A distraught man walks into his doctor’s office. “What is wrong with you?” She asks.
“Oh, I am miserable,” said the patient as he sat down in the doctor’s exam room.
“Tell me what hurts” the doctor responded.
“Everything!“ he exclaims. The patient gingerly touches his right kneecap. “Ouch!” He then reached up and touches his left elbow with a grimace of pain. Then the tip of his nose, right hip, and finally his left big toe, all the while showing great discomfort.
With a curt nod, the doctor stands up and proclaims, “I see what the problem is!”
The patient looks hopeful.
“We will get you some painkillers right after we put a splint on that sprained finger!”
How much time and suffering do we endure because the focus is on the wrong aspect of a problem or issue?
The proverb tells us that there is more than one way to skin a cat. This is a hard line to argue since finding someone that has skinned a cat is an impossible task. Yet, repeatedly, people will ignore the true meaning behind this statement and only see one pathway to success.
Just like the patient with the broken finger, we are often blinded to looking at things from multiple viewpoints that can not only provide new and insightful ways to address problems, but that can also uncover the truth that is right there in front of us if we simply paid a little more attention.
Therefore, it is up to the Engineering Managers to stay vigilant and work through these crises with patience and perspective. The hard part is that this is easier said than done. How does one evaluate what is a critical issue versus one that is minor? How do we tell a broken finger from a broken arm or leg?
Besides these questions, there is also the human element to deal with. People are difficult to manage. Everyone is different and unique, and these differences can manifest in unanticipated ways. Besides the obvious Star Wars vs Star Trek battles among Engineers, what about conflicts between introverts and extroverts? The younger team-focused people against the older silo dwellers? What about the pair programming aficionados battling the refactor-everything VIM warriors?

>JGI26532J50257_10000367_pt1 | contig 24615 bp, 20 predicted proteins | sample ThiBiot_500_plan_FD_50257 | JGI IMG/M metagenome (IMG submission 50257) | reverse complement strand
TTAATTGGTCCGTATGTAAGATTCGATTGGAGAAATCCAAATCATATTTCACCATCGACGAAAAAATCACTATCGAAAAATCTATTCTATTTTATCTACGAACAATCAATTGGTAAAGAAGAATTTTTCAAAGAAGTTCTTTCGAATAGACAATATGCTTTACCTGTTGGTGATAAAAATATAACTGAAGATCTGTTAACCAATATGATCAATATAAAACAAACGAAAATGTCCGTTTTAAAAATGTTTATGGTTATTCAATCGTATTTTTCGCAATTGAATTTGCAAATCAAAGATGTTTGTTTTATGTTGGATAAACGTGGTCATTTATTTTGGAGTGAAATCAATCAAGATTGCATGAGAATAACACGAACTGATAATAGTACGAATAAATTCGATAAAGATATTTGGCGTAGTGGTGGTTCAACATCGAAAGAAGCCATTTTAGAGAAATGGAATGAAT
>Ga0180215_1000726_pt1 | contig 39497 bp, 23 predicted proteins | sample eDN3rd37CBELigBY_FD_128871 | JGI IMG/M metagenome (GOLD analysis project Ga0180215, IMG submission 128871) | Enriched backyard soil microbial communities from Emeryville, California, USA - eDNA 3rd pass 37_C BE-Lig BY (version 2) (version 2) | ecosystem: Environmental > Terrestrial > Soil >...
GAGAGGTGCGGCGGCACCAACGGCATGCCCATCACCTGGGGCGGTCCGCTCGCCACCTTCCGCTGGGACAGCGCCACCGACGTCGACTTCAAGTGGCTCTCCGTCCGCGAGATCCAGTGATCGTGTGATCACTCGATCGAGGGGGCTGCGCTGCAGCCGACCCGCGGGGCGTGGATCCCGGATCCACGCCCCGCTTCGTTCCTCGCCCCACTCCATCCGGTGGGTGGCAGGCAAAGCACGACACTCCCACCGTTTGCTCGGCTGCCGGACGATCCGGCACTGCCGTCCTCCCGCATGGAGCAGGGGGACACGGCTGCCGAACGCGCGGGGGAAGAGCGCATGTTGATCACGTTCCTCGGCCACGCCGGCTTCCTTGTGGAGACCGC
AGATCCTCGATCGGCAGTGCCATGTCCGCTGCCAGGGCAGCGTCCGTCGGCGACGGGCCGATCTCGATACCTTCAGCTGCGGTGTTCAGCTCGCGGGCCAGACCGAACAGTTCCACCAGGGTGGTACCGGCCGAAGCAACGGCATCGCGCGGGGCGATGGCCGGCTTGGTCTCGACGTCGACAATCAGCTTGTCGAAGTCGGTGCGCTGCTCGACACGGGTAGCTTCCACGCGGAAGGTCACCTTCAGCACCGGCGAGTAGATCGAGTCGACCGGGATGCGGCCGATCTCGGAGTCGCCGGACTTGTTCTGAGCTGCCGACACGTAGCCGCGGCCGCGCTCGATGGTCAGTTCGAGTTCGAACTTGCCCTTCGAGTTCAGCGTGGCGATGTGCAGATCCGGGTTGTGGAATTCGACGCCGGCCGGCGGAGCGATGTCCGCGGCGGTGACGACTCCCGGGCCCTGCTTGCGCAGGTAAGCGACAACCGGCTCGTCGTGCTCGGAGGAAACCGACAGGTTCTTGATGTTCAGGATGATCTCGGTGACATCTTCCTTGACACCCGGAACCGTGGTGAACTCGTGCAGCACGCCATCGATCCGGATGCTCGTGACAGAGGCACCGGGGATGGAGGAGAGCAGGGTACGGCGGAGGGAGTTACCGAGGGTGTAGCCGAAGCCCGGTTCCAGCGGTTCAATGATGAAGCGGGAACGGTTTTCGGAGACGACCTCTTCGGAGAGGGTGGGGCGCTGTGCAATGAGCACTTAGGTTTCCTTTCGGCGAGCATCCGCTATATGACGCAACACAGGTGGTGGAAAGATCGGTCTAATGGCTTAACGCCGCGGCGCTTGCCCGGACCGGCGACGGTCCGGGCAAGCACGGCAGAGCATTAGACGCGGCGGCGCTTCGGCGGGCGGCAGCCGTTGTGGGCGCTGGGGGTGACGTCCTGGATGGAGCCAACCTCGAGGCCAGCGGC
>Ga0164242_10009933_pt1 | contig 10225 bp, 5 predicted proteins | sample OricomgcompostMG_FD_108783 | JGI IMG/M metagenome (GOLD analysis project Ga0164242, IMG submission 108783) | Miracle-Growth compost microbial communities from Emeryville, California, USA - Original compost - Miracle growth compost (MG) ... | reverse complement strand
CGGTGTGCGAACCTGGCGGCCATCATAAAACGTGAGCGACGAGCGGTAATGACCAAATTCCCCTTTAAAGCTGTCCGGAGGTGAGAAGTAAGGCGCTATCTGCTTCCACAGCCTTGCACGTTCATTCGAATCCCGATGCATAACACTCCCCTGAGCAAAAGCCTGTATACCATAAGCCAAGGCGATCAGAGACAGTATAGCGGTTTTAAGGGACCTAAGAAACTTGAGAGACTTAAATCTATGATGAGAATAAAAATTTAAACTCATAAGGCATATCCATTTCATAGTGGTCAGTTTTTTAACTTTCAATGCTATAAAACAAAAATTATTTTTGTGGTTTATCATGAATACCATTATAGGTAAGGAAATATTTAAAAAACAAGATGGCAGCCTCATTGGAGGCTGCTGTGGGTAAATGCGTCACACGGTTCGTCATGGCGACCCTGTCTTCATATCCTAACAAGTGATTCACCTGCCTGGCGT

On top of people, there are schedules and timelines to manage. When will the project be complete? When can we sell it? Oh, wait — we already sold it. Now when can we tell them they can have it?
With quite a few challenges identified, what methods can an Engineering Manager stock in their toolbox of tricks to keep a team moving forward as efficiently as possible?
The following is a collection of tips and ideas to do just that. Engineers need focus and perspective. Some Engineers can step back enough to see the forest, whereas others become transfixed on that single piece of bark on that lone tree a few inches in front of them. That is OK! It takes a mix of people and approaches to comprise a highly functioning and effective team. The intent of the following concepts is to help support and build these teammates to perform even better while easing many of the headaches for the Engineering Manager.
Promote Investigation of Problems From Different Angles
One of the hardest skills for any Engineer to master is to understand that there are always a million and one ways to solve a problem. There are always different angles to attack, and no set of requirements are so rigid that compromise is impossible.
This concept is straightforward, yet many people struggle with it. To them, they are on a path, and on this path they will stay. If there is a chasm across that path, then there is no way to continue. This mentality doesn’t work in Engineering.